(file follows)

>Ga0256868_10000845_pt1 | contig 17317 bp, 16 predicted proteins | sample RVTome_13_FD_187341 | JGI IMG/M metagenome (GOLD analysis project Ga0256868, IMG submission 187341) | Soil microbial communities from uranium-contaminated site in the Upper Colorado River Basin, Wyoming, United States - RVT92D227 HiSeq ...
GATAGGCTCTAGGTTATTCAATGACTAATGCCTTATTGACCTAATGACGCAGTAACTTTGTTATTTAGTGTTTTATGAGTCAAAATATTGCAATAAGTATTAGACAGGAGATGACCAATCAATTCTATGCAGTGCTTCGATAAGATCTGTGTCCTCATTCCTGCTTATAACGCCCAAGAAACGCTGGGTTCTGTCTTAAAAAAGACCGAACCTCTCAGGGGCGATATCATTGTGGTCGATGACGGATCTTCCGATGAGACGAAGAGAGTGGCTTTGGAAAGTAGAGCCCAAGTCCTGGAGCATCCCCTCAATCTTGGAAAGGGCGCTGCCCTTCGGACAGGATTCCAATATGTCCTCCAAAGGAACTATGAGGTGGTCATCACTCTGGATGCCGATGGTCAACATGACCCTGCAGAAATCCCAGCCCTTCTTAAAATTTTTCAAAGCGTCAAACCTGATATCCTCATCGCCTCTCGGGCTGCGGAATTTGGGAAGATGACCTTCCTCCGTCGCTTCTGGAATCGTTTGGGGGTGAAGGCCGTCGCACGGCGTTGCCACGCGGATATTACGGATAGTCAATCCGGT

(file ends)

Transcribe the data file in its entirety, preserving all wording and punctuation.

>Ga0256868_10000845_pt1 | contig 17317 bp, 16 predicted proteins | sample RVTome_13_FD_187341 | JGI IMG/M metagenome (GOLD analysis project Ga0256868, IMG submission 187341) | Soil microbial communities from uranium-contaminated site in the Upper Colorado River Basin, Wyoming, United States - RVT92D227 HiSeq ...
GATAGGCTCTAGGTTATTCAATGACTAATGCCTTATTGACCTAATGACGCAGTAACTTTGTTATTTAGTGTTTTATGAGTCAAAATATTGCAATAAGTATTAGACAGGAGATGACCAATCAATTCTATGCAGTGCTTCGATAAGATCTGTGTCCTCATTCCTGCTTATAACGCCCAAGAAACGCTGGGTTCTGTCTTAAAAAAGACCGAACCTCTCAGGGGCGATATCATTGTGGTCGATGACGGATCTTCCGATGAGACGAAGAGAGTGGCTTTGGAAAGTAGAGCCCAAGTCCTGGAGCATCCCCTCAATCTTGGAAAGGGCGCTGCCCTTCGGACAGGATTCCAATATGTCCTCCAAAGGAACTATGAGGTGGTCATCACTCTGGATGCCGATGGTCAACATGACCCTGCAGAAATCCCAGCCCTTCTTAAAATTTTTCAAAGCGTCAAACCTGATATCCTCATCGCCTCTCGGGCTGCGGAATTTGGGAAGATGACCTTCCTCCGTCGCTTCTGGAATCGTTTGGGGGTGAAGGCCGTCGCACGGCGTTGCCACGCGGATATTACGGATAGTCAATCCGGT